CONSTITUTION PARTY OF KANSAS; Curt Engelbrecht; and Mark Pickens, Plaintiffs–Appellants, v. Kris W. KOBACH, in his official capacity as Secretary of State of Kansas, Defendant–Appellee.
The Constitution Party of Kansas, Curt Engelbrecht, and Mark Pickens sued the Secretary of State of Kansas, now Kris Kobach (hereinafter, the “Secretary”), in his official capacity, alleging that their First and Fourteenth Amendment rights are violated by the Secretary's refusal, consistent with Kansas law, to keep track of Kansas voters' affiliation with the Constitution Party because the Constitution Party is not a recognized political party under Kansas law. In the district court, the parties stipulated to a Joint Statement of Facts and filed cross-motions for summary judgment. The court ruled for the Secretary, determining that Kansas's system of tracking party affiliation did not unconstitutionally burden the plaintiffs' rights.
On appeal, the plaintiffs (hereinafter, the “Constitution Party”) argue that the district court misapplied controlling Tenth Circuit precedent in evaluating their claim, and that under the proper analytical criteria, reversal is warranted. The Constitution Party does not contend that summary judgment was improper due to a lack of evidence in the record to support the Secretary's legal argument. Exercising jurisdiction under 28 U.S.C. § 1291, we AFFIRM, based on our rejection of the argument on which the Constitution Party has chosen to hinge its appeal.
The Secretary of State of Kansas “may adopt rules and regulations prescribing the method of listing members of all registered political organizations in voter registration and affiliation.” Kan. Stat. Ann. § 25–3307(b) (2011). Kansas allows its residents to declare, when they register to vote, “a party affiliation with any recognized political party or a voter affiliation with any registered political organization.” Id. § 25–3306. Voters thus may affiliate themselves only with a “recognized political party” or “registered political organization,”1 see id.; otherwise voters must select “Not affiliated with a party” on the voter registration form, App'x at 7 ¶ 15. To become a recognized political party, the would-be party must file “petitions signed by qualified electors equal in number to at least 2% of the total vote cast for all candidates for the office of governor in the state in the last preceding general election.” Kan. Stat. Ann. § 25–302a. Meanwhile, any registered political organization that “ha[s] obtained official recognition as a political party” in the past may “seek[ ] the right of designation on voter affiliation lists” by “fil[ing] a statement of organization and a certified list of officers with the [Secretary].” Id. § 25–3307(a). Under that avenue to voter affiliation tracking, “[c]urrent status as a recognized political party is not required.” Id.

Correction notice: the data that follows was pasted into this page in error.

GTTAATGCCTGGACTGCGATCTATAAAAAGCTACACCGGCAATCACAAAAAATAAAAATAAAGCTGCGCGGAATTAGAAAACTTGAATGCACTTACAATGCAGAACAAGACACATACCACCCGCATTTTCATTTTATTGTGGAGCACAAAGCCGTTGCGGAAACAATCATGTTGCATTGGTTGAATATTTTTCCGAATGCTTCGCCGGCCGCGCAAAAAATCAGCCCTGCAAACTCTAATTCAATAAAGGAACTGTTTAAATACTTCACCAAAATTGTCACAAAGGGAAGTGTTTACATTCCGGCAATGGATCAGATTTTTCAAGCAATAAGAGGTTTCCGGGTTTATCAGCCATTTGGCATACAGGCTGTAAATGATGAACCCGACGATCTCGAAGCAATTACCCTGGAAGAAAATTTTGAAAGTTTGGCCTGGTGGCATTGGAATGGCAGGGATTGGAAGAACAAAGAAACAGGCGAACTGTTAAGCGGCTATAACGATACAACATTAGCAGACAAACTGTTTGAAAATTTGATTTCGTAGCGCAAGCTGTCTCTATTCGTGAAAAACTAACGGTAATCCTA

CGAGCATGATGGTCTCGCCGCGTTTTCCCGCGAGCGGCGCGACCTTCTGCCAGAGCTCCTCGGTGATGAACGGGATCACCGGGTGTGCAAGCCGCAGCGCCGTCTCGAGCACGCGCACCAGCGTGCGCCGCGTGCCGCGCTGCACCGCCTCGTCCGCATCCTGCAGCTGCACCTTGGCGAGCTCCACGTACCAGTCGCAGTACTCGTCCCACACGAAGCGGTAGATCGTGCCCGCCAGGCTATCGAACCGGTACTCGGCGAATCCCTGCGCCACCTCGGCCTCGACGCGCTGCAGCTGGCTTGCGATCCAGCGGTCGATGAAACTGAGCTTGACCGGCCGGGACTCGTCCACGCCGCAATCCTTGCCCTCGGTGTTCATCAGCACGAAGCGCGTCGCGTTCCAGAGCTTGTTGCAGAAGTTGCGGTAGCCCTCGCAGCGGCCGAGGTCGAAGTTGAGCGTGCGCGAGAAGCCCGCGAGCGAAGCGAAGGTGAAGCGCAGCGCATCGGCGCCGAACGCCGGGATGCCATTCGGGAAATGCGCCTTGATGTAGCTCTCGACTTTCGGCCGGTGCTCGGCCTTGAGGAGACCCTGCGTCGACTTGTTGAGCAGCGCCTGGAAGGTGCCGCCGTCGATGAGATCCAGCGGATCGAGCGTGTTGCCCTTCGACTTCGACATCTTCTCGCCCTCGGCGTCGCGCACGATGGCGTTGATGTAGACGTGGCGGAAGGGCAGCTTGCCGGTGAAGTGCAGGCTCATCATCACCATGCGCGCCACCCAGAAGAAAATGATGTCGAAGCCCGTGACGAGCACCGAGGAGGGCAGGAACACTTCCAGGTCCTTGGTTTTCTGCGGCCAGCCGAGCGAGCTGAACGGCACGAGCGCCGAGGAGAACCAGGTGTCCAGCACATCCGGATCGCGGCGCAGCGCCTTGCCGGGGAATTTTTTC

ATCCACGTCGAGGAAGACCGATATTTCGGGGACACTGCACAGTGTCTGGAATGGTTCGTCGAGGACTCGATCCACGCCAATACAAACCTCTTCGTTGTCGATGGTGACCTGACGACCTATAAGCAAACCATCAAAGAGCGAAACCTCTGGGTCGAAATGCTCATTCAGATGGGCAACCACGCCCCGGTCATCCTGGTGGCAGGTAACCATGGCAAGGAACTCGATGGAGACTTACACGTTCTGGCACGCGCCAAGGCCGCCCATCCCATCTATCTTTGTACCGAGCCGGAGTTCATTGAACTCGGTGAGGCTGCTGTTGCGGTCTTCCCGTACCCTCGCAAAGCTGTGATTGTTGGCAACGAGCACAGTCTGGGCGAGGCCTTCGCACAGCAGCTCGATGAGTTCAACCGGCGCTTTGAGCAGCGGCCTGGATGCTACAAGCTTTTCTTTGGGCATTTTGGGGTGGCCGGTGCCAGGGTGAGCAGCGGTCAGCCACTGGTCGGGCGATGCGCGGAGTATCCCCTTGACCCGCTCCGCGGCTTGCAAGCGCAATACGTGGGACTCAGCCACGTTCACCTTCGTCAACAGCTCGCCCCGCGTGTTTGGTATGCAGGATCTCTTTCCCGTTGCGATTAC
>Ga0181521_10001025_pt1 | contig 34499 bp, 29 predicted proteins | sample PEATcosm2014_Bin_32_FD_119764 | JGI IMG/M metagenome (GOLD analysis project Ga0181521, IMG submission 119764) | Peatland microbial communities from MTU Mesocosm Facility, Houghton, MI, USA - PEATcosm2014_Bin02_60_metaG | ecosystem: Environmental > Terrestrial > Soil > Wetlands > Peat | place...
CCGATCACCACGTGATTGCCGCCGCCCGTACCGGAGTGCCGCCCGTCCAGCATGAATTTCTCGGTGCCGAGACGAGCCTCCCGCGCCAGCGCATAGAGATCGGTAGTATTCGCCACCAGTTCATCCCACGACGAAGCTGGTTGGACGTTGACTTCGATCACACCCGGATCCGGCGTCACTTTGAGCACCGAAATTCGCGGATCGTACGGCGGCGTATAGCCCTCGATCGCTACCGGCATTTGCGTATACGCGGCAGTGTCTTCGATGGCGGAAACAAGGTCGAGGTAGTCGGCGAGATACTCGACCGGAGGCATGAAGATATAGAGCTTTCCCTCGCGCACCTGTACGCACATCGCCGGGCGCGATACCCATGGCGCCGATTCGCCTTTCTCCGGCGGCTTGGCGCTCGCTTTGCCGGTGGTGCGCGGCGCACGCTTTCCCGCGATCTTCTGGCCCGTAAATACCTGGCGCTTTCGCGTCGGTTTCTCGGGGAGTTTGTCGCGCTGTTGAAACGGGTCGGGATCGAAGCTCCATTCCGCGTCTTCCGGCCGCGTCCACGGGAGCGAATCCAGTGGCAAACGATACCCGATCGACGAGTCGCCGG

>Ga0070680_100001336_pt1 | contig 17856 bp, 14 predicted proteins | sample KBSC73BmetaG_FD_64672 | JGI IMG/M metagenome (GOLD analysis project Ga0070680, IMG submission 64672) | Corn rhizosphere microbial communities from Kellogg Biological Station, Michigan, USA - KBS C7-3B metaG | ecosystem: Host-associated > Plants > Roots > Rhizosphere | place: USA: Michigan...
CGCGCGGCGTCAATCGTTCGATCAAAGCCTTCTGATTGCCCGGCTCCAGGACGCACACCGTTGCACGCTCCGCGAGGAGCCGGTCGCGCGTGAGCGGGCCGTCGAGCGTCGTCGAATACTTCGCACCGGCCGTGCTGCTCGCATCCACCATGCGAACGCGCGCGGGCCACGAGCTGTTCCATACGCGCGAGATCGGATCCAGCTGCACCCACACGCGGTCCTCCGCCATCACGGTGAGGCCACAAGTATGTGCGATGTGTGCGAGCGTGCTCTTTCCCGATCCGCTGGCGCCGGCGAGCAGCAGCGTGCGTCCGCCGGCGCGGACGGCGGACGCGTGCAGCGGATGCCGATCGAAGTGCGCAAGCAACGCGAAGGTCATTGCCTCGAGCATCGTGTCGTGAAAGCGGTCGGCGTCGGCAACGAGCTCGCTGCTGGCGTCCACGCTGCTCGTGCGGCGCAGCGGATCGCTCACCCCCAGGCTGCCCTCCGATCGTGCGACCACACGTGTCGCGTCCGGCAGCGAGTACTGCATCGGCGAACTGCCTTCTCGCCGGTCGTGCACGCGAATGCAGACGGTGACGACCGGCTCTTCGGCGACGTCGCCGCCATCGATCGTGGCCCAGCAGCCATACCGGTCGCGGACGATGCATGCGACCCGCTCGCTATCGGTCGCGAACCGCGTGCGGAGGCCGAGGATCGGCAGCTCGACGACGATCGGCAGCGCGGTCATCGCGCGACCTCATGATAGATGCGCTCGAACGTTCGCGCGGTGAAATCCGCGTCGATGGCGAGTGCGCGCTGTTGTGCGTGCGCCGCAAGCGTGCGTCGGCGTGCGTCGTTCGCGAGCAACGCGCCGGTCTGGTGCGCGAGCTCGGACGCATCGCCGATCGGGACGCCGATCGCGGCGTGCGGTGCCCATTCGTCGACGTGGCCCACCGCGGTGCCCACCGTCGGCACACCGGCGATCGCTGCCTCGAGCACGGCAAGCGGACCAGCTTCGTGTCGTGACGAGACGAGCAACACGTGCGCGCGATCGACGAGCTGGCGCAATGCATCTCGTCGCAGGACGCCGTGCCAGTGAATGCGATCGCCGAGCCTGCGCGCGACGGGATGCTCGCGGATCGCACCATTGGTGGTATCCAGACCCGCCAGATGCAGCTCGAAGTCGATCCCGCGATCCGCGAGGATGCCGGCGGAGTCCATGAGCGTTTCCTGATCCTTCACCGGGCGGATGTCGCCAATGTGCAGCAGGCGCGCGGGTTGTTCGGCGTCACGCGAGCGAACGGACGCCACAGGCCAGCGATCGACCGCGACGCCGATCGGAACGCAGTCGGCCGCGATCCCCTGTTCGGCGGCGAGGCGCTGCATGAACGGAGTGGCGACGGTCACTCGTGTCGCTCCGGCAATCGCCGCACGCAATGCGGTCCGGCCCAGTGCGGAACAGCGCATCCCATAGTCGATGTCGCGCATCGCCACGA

Currently there are five recognized political parties in Kansas: Democratic, Republican, Libertarian, Reform, and Americans Elect.2 If a Kansas voter does not declare affiliation with a recognized political party or a registered political organization, the voter is listed as unaffiliated by default. The Secretary tracks party affiliation information on a computer database, and that information is made available to the public. Party affiliation lists can be used for political campaign and election purposes.
The Constitution Party is an affiliation of individuals who promote political views and support candidates for state and national elected offices in Kansas, but it is not a recognized political party or a registered political organization under Kansas law. Thus, the Constitution Party has not satisfied the state statutory requirements for having the Secretary record and track voters' affiliation with it. That notwithstanding, the Constitution Party wishes to use party affiliation lists to contact and associate with members and supporters for political campaign or election purposes.
Purported supporters of the Constitution Party have run, in the past in Kansas, on the ticket of recognized party parties—i.e., not of the Constitution Party—because the Constitution Party is not a recognized political party in the state. For example, Susan Ducey, a Constitution Party supporter and former candidate for Congress in Kansas's Fourth Congressional District, ran as the candidate of the Kansas Reform Party because she could not do so under a Constitution Party label.